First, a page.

The 2012 Farm Bill & Feeding America

Should Big Ag Farm subsidies be paired with Feeding America?

Our current food system is plagued by decades of bad food policy that was designed to benefit big business agriculture.  Current food policy has done little for small farmers, rural communities, public health and food assistance.  This September (2012) the current Farm Bill is up for renewal and will be in place for the next five years.  It  will have a long-term effect for those who need food assistance, and comes at a time when the need is increasing due to high unemployment and a lack of opportunity for upward mobility.

Of the funding for the farm bill, 70% goes to America’s nationwide food assistance program called SNAP (Supplemental Nutrition Assistance Program).  The SNAP program helped to reduce poverty by almost 10% in 2009.  In 2011, there were nearly 50 million people, including over 16 million children in the U.S. that required food assistance.  That includes 20% of those who were unemployed six months or more.   Overall, the SNAP program has aided 44.7 million (1 in 7) americans – the majority of which are children, seniors, and those with disabilities.

On June 4th, an open letter was sent to every member of Congress by food movement leaders including Alice Waters, Michael Pollan, Marion Nestle, Dan Imhoff and Celebrity Chef Mario Batali.  The letter was initiated by the Environmental Working Group and states that the Farm Bill should make the availability of nutritious, healthy, affordable food a priority on the 2012 Farm Bill.  As it stands, $36 Million was cut from the bill by Congress during the May 10th vote, which devastates low-income families.  According to a statement made by Feeding America‘s President and CEO Vicki Escarra: “(t)his vote is a wrongful departure from Washington’s historic bipartisan commitment to protecting low-income safety net programs during deficit reduction efforts.”

SNAP funding needs to be at least maintained in order to end childhood hunger by 2015.  The USDA defines ‘food security’ as all individuals having access “at all times to enough food for an active, healthy life”, in other words- to thrive.  Brookings Institution analyst Ron Haskins testified during the House subcommittee hearings and stated that “the average income (not counting the SNAP benefit) of families receiving SNAP is less than $9,000 per year.”  In 2011, qualifying households received an average of $284 per month in food assistance, which is only $71 a week to share between two or more people.  That’s hardly enough to meet daily nutritional requirements.  Recent studies show that most Americans support doubling SNAP benefits for those who qualify.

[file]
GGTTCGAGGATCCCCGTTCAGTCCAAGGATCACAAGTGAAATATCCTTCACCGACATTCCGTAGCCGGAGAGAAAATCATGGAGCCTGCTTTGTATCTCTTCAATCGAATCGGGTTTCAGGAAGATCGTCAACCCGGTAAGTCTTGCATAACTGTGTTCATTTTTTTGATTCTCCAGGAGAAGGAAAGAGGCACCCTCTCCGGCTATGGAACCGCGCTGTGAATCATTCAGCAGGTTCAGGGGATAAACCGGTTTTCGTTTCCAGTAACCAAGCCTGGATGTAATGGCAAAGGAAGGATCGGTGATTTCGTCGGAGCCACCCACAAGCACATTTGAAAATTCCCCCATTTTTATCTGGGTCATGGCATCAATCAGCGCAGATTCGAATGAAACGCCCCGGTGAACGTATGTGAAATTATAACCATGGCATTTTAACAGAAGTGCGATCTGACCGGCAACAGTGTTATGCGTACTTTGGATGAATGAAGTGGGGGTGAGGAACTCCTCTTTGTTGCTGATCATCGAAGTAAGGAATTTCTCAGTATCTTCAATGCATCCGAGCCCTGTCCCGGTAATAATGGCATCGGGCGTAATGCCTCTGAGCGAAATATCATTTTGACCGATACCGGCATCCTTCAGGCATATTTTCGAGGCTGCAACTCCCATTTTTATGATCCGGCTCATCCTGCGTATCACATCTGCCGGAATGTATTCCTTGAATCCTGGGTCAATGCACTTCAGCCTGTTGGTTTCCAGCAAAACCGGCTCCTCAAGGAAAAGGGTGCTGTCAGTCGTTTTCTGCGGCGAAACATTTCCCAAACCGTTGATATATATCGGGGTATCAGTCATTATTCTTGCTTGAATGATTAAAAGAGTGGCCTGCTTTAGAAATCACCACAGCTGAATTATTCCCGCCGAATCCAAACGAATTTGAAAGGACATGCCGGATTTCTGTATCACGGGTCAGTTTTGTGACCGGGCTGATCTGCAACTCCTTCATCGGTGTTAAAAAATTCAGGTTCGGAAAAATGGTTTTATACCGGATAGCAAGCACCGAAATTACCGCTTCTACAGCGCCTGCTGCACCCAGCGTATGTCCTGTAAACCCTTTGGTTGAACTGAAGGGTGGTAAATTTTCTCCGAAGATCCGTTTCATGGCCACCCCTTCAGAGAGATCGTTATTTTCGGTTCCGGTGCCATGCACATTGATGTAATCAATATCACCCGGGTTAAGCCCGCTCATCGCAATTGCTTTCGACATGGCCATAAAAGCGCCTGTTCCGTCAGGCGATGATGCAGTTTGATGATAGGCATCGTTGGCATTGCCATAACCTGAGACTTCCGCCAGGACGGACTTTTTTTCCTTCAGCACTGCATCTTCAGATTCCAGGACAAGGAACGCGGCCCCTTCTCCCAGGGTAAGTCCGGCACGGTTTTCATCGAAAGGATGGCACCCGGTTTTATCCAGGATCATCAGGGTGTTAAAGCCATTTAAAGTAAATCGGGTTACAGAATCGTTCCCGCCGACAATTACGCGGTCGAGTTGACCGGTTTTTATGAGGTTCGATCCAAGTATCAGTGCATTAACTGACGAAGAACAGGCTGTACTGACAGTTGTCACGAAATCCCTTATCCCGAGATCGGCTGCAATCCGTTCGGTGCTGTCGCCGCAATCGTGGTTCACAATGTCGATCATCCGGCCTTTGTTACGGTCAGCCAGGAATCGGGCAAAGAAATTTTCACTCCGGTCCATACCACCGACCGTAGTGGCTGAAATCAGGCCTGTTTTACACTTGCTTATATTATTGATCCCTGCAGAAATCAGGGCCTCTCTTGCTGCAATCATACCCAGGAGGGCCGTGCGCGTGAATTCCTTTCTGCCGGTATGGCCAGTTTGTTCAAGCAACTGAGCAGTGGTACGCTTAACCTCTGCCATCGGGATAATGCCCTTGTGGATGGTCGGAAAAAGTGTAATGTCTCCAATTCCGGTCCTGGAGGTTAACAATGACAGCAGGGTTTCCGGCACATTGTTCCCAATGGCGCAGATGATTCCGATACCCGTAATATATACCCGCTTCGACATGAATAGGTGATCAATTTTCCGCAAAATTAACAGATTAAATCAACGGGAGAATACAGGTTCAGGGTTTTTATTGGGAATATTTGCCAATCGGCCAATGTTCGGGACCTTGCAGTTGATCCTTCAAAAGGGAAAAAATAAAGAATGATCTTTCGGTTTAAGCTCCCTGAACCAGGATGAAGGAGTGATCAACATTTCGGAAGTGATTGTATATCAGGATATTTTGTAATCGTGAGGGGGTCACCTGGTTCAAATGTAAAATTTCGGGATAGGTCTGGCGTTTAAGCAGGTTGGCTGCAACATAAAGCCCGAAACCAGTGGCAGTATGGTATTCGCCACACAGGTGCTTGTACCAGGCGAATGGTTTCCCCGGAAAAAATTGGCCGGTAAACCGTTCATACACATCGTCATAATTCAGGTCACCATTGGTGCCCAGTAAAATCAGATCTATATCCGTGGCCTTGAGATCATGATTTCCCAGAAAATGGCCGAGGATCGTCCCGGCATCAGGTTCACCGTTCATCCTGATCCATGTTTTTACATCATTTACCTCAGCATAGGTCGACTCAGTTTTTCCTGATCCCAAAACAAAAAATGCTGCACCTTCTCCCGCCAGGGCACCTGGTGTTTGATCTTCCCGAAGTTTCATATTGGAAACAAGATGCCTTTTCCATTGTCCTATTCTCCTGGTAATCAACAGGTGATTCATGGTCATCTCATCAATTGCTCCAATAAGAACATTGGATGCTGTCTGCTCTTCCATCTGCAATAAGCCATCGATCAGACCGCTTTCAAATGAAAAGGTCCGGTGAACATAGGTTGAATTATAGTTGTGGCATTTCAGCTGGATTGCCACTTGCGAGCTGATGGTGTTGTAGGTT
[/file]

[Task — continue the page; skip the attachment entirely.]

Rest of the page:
According to Patty Lovera of Food and Water Watch:

 “The Senate committee version of the bill fails to protect farmers and consumers from the monopoly power in the food supply – the tiny number of giant meatpackers, food processors and retailers that drive down prices for farmers and reduce choices for consumers.”  More than 50% of farm subsidies go to farmers making over $100,000 annual income.

Other important components of the Farm Bill that affect many Americans include continued access to healthy foods for Senior Citizens, more financial assistance for food banks, promoting better eating habits for school children and promoting community food projects that help increase access to food.

The bill will be voted on in the next couple of weeks by the Senate.  The bill can still be amended on the Senate floor.

The bill will be voted on in the next couple of weeks by the Senate.  The bill can still be amended on the Senate floor.

Get Involved – Take Action!

Contact your Senators and demand a fair Farm Bill that protects farmers & consumers

Check your state’s hunger statistics on this interactive map.  The map shows that children are at risk of hunger in every county in the U.S. 

Take the Hunger Quiz



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